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  38. Gelando Makrideson 11 Dec 2009 at 5:48 pm

    i mean society does NOT benefit. duh right.

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  39. Drew B Von 13 Dec 2009 at 9:46 pm

    If a firm would succeed in perfectly price discriminating, where each consumer will pay the maximum price he would be willing to pay, there would be absolutely no more consumer surplus. This would be very beneficial to the firm. As shown in the graph, the area that without price discrimination would be consumer surplus now is economic profit of the firm.

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  40. Koen Voskuilon 14 Jan 2010 at 8:14 pm

    1. Consumers suffer from price discrimination because they have to pay a higher price than they normally would so their utility or consumer surplus is low.

    2. The firm benefits from price discrimination. Some consumers are less price sensitive than others and thus the firm is able to charge a higher price for those consumers. This way the firm can get more revenues from the high paying consumer. On the other hand, if consumers are price sensitive then, firms can lower their prices to make it seem cheap to buy the good or service. This way the firm still gets revenue from the price sensitive consumers.

    3. I believe that society is better off in with a price discriminating monopoly. A lower income family will still be able to get the good they are wanting for a lower price. If the price were set then the family wouldn’t be able to get it. Rich people on the other hand, it doesn’t matter to them because they will pay at whatever price they need to pay, and they are still capable of paying.

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  41. Noraon 15 Jan 2010 at 6:18 pm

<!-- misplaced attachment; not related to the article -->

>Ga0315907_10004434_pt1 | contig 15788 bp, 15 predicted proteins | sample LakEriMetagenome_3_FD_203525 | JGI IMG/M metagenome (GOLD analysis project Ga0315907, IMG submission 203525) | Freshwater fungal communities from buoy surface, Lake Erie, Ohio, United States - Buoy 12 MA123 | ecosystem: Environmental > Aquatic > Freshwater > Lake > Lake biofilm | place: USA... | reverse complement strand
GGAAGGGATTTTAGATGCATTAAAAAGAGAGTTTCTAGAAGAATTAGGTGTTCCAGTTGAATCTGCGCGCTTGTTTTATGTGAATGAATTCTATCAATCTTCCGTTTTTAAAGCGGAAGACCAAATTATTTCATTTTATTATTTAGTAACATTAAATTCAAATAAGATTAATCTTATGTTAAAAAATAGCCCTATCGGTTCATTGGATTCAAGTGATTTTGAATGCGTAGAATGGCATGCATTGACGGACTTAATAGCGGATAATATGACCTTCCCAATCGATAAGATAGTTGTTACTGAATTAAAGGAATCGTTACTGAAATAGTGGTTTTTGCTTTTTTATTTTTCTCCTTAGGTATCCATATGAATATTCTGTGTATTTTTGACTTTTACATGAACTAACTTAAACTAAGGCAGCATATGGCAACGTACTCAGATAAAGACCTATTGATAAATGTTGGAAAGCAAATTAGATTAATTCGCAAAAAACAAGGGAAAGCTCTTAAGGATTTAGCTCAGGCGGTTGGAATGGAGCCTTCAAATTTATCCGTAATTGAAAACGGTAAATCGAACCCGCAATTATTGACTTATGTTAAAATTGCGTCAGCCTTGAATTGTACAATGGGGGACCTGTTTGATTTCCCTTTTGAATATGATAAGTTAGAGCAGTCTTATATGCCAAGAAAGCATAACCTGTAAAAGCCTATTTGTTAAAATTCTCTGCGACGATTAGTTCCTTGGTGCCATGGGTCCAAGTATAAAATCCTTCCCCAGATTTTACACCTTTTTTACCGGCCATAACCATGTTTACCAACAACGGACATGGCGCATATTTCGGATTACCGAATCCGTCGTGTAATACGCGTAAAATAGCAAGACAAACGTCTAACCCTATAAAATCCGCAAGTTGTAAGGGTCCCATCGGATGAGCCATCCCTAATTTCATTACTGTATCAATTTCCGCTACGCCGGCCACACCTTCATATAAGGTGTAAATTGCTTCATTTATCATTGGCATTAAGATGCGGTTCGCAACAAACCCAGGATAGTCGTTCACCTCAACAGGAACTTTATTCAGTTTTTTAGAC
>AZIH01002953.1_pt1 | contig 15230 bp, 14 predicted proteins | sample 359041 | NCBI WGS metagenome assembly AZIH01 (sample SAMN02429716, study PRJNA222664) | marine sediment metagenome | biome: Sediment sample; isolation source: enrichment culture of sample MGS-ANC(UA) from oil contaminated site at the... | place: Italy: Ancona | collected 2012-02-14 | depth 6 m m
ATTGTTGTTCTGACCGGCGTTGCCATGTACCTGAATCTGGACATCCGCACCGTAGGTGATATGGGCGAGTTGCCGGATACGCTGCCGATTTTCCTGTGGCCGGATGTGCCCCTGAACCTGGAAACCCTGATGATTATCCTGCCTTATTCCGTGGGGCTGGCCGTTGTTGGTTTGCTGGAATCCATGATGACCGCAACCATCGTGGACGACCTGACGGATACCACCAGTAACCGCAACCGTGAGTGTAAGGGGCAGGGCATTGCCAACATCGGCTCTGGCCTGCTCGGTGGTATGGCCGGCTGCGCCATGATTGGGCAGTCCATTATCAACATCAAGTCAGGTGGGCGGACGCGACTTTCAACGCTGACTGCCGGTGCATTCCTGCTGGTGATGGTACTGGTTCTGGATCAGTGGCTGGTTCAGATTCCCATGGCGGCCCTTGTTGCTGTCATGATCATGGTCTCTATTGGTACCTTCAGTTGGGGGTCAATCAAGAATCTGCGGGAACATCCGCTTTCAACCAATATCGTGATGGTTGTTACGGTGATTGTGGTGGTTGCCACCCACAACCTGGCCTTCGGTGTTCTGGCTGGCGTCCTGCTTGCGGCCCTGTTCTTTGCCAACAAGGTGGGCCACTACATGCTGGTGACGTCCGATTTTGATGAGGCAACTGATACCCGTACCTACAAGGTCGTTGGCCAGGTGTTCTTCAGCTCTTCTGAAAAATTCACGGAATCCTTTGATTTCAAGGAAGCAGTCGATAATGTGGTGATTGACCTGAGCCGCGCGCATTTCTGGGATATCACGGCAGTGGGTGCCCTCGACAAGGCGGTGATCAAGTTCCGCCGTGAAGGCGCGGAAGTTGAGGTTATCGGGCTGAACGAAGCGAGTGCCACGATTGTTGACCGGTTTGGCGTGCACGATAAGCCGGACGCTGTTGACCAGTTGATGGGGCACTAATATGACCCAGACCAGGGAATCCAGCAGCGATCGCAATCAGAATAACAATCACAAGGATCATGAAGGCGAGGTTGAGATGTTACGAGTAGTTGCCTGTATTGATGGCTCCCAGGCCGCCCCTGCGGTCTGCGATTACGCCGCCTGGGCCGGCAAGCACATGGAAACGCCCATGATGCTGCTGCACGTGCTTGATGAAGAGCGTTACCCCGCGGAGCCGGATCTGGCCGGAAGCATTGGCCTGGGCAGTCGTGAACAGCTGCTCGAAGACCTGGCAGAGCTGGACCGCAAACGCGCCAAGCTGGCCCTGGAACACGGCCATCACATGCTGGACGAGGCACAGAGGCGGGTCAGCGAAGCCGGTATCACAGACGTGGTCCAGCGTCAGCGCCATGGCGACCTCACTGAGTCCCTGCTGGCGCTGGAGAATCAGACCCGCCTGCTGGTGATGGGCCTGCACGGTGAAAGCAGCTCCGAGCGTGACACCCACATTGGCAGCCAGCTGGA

1. Consumers suffer from price discrimination because they pay different prices for the same good or service. This eliminates consumer surplus, making consumers in general unhappy.

    2. The firm benefits from price discrimination because they can charge each consumer what they are willing to pay. With price discrimination, producers can erase most of the consumer surplus since consumers willing to pay a high price, in fact do pay that high price, yet consumers only willing to pay a lower price are also buying the good or service, at the price they are able to purchase.

    3. In price discrimination, the firm is producing where price equals marginal revenue, meaning that it is producing at allocative efficiency. Since consumers are paying the price they are willing to pay, all of the good or service will be sold, meaning there is no shortage or surplus. Overall, this is good for society. However, the individual consumers who, without price discrimination, would be able to purchase the product for less than they are willing, are unhappy.

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  42. Hannaon 16 Jan 2010 at 11:00 pm

    1. Who suffers as a result of price discrimination?

    The consumers are the ones who suffer from price discrimination because they are charged different prices even though the goods or services are the same. This reduces consumer surplus.

    2. Who benefits from price discrimination and how do they gain?

    The firms are the ones who benefit from price discrimination, because they are able to charge a higher price to people who are willing to pay a higher price. If the consumer is price-sensitive, then the firm lowers the price for that particular consumer. This is beneficial because the producer does not have to lower the price for all consumers, meaning that the producer can charge more to people who are willing to pay more, thus making more profit.

    3. Is society as a whole better or worse off when a monopolist is able to price discriminate? Explain…

    Society as a whole is better off when a monopolist is able to price discriminate because the consumers who are willing to pay more for a product do not mind doing so. Also, the consumers who are more price-sensitive are able to purchase the same good for a lower price. The optimal situation for society would be when price equals marginal cost, but with price discrimination the price does not equal marginal cost, which creates dead weight loss, representing the loss of total welfare for society.

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  43. Duy Anhon 18 Jan 2010 at 12:34 am

    1. Who suffers as a result of price discrimination?